At that day shall a man look to his Maker, and his eyes shall have respect to the Holy One of Israel ( Isaiah 17:7 ).

Those that remain will be turning to God.

He will not look to the altars ( Isaiah 17:8 ),

That they have created. The worship of Baal and the groves and so forth that they have made. The false worship for which God's judgment came against them.

In that day shall his strong cities be as a forsaken bough, and an uppermost branch, which they left because of the children of Israel: and there shall be desolation. Because you hast forgotten the God of your salvation, you have not been mindful of the Rock of your strength, therefore you shall plant pleasant plants, and shall set it with strange slips: In the day shalt thou make thy plant to grow, and in the morning that thou shall make thy seed to flourish: but the harvest shall be a heap in the day of grief and of desperate sorrow ( Isaiah 17:9-11 ).

So because they had forgotten God, they had turned away from Him and were worshipping these other gods, the reason why God has allowed this judgment using Assyria as His tool of judgment to destroy Syria and the Northern Kingdom of Israel with its capital Samaria. But yet, though Assyria is used as a tool of God's judgment, God turns His word against Assyria.

Woe to the multitude of many people, which make a noise like the noise of the seas ( Isaiah 17:12 );

In other words, the noise of their armies coming is just like the roar of the sea.

and to the rushing of nations, that make a rushing like the rushing of mighty waters! The nations shall rush like the rushing of many waters: but God shall rebuke them, and they shall flee far off, and shall be chased as the chaff of the mountains before the wind, and like a rolling thing before the whirlwind. And behold at eveningtide trouble; and before the morning he is not ( Isaiah 17:12-14 ).

God will wipe them out. In the evening they'll be there, but in the morning they'll not be there. Now here is a hint at the destruction of the Assyrians. The Assyrians did come. They did conquer the Northern Kingdom of Israel. They did conquer Moab. They did even go down and conquer Ashdod and on down into Egypt and Ethiopia. But they did not conquer Judah. Now here in Judah, as the Assyrians were coming and all, Hezekiah was the king, and Isaiah was his counselor; he was saying, "Hey, don't worry about it. They're not going to conquer us. Don't be afraid. God is going to stand for us. Now don't worry about it. You're not going to have to fight this battle. This is the Lord's battle. He is going to stand up and fight for us." And Isaiah was telling him, "Hey, you don't have to worry about this. God's going to take care of things."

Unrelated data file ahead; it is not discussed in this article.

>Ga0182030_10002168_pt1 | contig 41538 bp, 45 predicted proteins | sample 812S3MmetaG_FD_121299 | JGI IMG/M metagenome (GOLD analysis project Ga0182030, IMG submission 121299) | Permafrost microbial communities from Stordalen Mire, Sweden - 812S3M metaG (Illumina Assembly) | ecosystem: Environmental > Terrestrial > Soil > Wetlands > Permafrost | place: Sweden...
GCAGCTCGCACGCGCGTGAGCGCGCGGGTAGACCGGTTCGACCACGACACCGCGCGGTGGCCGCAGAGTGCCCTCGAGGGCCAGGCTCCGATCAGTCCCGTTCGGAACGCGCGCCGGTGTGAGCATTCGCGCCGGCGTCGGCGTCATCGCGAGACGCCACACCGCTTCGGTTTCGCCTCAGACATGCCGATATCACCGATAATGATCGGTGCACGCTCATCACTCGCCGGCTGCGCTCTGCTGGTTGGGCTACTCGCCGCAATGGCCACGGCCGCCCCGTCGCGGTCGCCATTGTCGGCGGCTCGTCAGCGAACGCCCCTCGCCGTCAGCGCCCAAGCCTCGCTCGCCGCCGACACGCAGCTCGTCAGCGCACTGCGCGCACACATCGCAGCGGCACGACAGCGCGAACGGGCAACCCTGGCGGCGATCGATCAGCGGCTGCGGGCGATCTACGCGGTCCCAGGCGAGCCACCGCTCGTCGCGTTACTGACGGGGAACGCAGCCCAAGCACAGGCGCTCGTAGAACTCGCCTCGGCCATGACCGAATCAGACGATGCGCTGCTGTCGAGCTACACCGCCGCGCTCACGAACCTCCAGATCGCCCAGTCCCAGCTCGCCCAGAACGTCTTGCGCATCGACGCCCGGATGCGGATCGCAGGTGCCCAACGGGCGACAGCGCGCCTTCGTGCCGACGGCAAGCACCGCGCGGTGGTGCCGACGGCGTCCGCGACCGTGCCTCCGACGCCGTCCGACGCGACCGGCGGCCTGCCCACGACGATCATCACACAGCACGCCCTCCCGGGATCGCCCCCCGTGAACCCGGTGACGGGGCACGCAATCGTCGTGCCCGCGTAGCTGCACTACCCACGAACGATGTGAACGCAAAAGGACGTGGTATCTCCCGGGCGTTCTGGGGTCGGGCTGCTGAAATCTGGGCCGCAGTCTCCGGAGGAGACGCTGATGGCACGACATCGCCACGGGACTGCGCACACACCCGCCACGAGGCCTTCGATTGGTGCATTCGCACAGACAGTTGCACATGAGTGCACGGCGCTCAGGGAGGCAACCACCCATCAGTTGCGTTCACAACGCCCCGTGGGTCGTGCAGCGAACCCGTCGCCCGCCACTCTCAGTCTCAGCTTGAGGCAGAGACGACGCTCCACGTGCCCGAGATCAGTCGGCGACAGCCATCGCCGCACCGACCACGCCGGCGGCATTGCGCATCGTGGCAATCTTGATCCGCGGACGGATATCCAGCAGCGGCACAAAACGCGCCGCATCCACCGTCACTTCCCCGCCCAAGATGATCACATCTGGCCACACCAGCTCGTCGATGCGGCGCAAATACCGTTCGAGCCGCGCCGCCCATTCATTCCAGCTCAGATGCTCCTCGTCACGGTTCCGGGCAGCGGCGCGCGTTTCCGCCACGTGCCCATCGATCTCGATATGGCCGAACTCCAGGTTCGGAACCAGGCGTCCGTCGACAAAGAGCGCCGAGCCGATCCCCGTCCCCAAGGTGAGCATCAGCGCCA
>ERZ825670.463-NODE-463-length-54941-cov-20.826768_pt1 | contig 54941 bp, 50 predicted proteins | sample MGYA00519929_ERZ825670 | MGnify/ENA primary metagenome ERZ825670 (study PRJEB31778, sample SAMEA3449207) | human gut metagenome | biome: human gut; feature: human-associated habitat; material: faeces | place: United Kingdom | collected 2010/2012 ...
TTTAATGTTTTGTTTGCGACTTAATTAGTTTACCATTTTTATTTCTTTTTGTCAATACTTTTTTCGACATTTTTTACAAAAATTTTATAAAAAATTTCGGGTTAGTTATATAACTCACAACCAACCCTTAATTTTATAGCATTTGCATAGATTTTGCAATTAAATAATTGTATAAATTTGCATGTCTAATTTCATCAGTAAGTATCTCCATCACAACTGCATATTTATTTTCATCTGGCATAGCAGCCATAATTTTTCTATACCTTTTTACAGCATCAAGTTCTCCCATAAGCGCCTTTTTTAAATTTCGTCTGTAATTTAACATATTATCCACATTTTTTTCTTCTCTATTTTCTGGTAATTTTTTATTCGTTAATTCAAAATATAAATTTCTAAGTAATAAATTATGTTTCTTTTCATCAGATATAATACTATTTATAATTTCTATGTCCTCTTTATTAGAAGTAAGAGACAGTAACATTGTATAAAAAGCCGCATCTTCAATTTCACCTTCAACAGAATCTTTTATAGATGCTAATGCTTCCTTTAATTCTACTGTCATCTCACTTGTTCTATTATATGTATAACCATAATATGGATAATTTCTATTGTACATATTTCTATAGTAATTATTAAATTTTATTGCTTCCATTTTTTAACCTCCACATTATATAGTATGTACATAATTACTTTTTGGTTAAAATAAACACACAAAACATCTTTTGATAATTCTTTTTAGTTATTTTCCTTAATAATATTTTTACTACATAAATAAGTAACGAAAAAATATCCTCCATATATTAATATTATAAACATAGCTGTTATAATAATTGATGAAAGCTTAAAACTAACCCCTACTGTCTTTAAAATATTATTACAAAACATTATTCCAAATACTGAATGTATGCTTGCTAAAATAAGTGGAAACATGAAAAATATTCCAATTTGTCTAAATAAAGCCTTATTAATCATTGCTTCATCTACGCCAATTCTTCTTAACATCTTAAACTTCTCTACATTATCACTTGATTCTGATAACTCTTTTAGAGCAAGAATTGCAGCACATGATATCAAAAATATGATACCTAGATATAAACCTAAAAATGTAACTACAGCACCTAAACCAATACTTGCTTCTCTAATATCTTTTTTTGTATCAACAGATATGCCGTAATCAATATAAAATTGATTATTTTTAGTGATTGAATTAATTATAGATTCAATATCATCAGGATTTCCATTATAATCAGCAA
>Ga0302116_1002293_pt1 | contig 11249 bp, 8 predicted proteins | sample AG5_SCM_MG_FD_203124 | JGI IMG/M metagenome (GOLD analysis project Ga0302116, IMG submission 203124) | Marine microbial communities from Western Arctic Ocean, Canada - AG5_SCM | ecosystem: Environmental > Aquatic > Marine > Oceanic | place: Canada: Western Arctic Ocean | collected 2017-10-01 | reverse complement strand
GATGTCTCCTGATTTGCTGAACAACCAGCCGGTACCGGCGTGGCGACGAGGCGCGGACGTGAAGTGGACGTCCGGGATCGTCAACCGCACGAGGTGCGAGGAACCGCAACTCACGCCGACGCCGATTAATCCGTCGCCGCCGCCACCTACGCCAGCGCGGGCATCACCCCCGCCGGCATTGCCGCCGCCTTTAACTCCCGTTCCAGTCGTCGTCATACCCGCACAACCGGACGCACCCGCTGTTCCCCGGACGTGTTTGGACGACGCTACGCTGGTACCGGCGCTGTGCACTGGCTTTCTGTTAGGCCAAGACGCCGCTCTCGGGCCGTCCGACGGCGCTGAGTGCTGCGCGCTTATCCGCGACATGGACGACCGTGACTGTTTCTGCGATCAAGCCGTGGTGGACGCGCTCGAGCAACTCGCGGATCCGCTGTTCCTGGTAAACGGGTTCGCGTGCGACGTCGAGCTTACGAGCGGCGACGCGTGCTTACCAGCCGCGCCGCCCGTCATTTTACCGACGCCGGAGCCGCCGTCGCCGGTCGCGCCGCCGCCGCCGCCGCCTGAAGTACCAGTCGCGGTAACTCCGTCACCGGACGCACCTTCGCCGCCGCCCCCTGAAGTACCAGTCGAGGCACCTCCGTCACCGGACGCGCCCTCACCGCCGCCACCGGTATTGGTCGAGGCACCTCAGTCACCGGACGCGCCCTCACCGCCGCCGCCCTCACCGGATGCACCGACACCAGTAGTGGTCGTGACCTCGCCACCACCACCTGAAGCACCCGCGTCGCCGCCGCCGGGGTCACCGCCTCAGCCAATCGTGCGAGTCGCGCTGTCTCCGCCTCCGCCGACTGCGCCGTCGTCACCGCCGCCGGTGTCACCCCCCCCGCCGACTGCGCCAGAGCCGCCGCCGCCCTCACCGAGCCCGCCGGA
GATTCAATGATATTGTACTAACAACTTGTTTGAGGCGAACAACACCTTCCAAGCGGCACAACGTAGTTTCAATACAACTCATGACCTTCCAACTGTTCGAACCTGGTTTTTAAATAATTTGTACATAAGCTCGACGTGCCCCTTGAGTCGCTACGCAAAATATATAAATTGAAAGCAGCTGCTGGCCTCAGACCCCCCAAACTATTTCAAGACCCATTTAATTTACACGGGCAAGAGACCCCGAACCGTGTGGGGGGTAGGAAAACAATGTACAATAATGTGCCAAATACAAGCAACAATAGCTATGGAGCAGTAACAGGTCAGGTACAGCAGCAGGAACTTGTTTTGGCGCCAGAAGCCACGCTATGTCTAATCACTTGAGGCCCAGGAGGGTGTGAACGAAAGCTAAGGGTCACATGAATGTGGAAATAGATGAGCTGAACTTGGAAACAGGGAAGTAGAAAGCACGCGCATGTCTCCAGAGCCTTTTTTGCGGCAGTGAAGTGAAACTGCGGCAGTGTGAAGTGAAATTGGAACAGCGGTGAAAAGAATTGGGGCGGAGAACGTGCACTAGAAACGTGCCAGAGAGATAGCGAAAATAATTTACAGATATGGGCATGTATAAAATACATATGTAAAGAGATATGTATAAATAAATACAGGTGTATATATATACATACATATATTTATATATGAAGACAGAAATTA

But, of course, Hezekiah was busy building the tunnel from the spring of Gihon over the pool of Siloam to bring the water into the city so that they would have water in the city when the Assyrians invaded and cut the city off and all. But yet, all the while Isaiah was encouraging the king to trust in the Lord that God would deliver. And the Assyrians brought their invading army against Jerusalem. And they were making all of their threats; the Rabshakeh said to the men, "Where is the God of the Samarians? Where is the God of the Syrians? Where is the God of the Egyptians? We wiped them all out. Don't let Hezekiah lead you into a false trust of your God saying our God will deliver. What God is able to deliver from the hand of the Assyrians?" And blaspheming God.

Isaiah said, "Watch this now. God's going to take care of him. Don't worry about it, Hezekiah." Hezekiah took the letter, he spread it out before the Lord; he wept. He said, "God, look what they're saying. Look what they're doing." And an angel of the Lord went through the camp of the Assyrians and in one night he wiped out 185,000 of their frontline troops. When the Israelis awoke in the morning and looked over the wall to see their enemy, they were nothing but corpses on the ground. In a night, in the morning they'll not be there. And of course, the Lord... We'll get out into a little bit further where... Actually there were so many corpse that the birds and the beasts feed on them for a long time. You can imagine what a feast that would be for vultures. Hundred and eighty-five thousand carcasses to feed on. "In the evening time, trouble; and before the morning it's gone, they are not."

This is the portion of them that spoil us, and the lot of them that rob us ( Isaiah 17:14 ).

This is God's judgment against Assyria. "

Bibliographical Information
Smith, Charles Ward. "Commentary on Isaiah 17". "Smith's Bible Commentary". https://www.studylight.org/commentaries/eng/csc/isaiah-17.html. 2014.